First published in 1992, this volume brings together contemporary studies and reviews the research which established the study of networks as an area in its own right. By looking at the foundations of industrial networks and analysing network methodology and modelling, this book offers an integrated and coherent approach to the whole area. Covering small group analysis, network change processes and implications for business strategy, and presenting new ways to exploit inter-organisational relationships in the face of change, it tackles key issues with important implications for the future. This book will be of interest to students of economics and business.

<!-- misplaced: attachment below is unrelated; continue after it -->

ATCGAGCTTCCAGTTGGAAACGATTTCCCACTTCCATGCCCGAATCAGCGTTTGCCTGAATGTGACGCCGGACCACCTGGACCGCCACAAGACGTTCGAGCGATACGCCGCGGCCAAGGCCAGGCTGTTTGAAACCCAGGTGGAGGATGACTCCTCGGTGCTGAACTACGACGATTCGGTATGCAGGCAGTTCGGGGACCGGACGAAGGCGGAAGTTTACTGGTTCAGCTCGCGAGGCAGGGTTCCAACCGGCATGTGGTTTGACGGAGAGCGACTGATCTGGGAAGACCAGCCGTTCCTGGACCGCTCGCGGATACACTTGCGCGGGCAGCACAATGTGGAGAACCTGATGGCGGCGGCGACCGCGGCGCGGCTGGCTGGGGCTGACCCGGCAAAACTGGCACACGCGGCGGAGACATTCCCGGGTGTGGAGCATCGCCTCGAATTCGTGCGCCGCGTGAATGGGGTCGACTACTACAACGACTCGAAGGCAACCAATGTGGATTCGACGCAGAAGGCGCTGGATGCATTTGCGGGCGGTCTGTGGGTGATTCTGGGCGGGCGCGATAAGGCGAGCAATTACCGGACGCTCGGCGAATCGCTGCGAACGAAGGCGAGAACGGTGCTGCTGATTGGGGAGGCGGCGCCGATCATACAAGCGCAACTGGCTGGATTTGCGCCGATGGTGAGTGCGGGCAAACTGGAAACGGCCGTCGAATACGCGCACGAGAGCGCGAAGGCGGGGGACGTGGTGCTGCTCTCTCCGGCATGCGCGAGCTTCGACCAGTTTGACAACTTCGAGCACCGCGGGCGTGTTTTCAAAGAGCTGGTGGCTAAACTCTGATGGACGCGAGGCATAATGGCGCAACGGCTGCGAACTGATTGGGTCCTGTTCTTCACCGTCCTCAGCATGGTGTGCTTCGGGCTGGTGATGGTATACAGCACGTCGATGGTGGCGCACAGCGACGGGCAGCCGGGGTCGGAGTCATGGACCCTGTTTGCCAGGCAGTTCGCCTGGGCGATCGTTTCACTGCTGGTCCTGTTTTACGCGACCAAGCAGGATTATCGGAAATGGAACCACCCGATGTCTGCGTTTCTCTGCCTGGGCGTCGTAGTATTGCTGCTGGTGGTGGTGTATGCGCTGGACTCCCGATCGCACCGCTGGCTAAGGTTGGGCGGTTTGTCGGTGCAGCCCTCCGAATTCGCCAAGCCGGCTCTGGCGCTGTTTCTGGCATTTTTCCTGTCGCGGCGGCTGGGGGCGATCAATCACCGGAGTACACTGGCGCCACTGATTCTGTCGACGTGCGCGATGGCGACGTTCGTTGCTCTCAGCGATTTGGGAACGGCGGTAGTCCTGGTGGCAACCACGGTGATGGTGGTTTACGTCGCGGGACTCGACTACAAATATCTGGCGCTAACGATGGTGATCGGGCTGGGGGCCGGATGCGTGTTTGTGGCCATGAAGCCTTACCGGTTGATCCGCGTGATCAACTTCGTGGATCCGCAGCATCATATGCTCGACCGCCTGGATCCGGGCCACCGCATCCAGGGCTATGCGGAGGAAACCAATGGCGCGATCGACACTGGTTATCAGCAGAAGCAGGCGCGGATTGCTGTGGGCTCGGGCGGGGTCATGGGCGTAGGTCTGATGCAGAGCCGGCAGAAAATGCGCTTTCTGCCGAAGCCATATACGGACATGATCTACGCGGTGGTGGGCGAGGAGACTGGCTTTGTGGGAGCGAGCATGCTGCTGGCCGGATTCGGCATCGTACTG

List of figures and tables; Preface; Introduction; Part I Why Networks?; 1 Industrial Networks: A review G EastonIntroduction Provenance Networks as relationships Networks as structures Networks as position Networks as process Implications and applications Conclusion; 2 A Model of industrial networks H. Hakansson and J. Johanson Starting points Actors Activities Resources The network; Part II Network formations – relationships and small groups; 3 Small group analysis in industrial networks P.C. Smith and J Laage-Hellman Introduction Issues and strategies Connection Transformation patterns Case analysis Summary and conclusions; 4 Non-economic exchange in industrial networks G. Easton and L Araujo Introduction Relationships other than economic exchange relationships Atmosphere in network relationships The co-relation dimension Implications Problems; Part III Network Change; 5 Changes in industrial networks as flow through nodes G. Easton and A. Lundgren Introduction Flow through nodes Characterising flow through nodes A case study – the development of the Swedish computer imaging industry Factors affecting change sequences Network extensions Conclusions; 6 Towards more integrated industrial systems S. hertz Background Network and industrial systems Integration and the reasons for integrating Effects of integration The dynamics of the integration process in an industrial system and the total network; 7 Evolution processes in industrial networks H. Hakansson Interaction between industrial producers The network Evolution processes The process of combining resources and activities The process of controlling resources and activities Dependencies between the two processes Implications; 8 Coordination and mobilisation processes in industrial networks A. Lundgren; Introduction Traditional theories of economic growth Economic changes in a network perspective The structure of networks Changes in networks coordination and mobilisation in an image processing network Coordination of activities Mobilisation of resources The dynamics of mobilisation and coordination Conclusions; 9 Analysing change and stability in distribution channel – a network approach L.E. Gadde and H. Hakansson Introduction On change and stability Early models of channel structure The network approach to channel analysis Conclusions; Part IV Network implications for business strategy; 10 Corporate strategy models and networks – diverging perspectives B. Axelsson Introduction A facelss and totally competitive environment – the dominant perspective Cooperation in dyads and organisation sets within a competitive environment – an emerging perspective Strategies in a full-face, totally mixed cooperative and competitive environment – a missing perspective? Implications for industrial network strategies; 11 Network positions and strategic action – an analytical framework L.G. Mattson and J. Johanson Introduction The industrial system Positions in networks Strategic action; 12 Foreign market entry – the textbook vs. the network view B. Axelsson and J. Johanson Introduction Foreign market entry decisions An early starter – Kommundata’s entry into the Middle East A late starter – Kabi Vitrum’s entry into the US An international among others – Scania’s entry into Australia Comments on the nature of foreign market entry processes Three issues of critical importance; Part V The Future; 13 Network research – future issues B. Axelsson Introduction Networks as governance structures: where, when, why? Different kinds of networks: what, why, how? The need to study specific phenomena and application areas: which, why, how? Conclusions; Bibliography; Index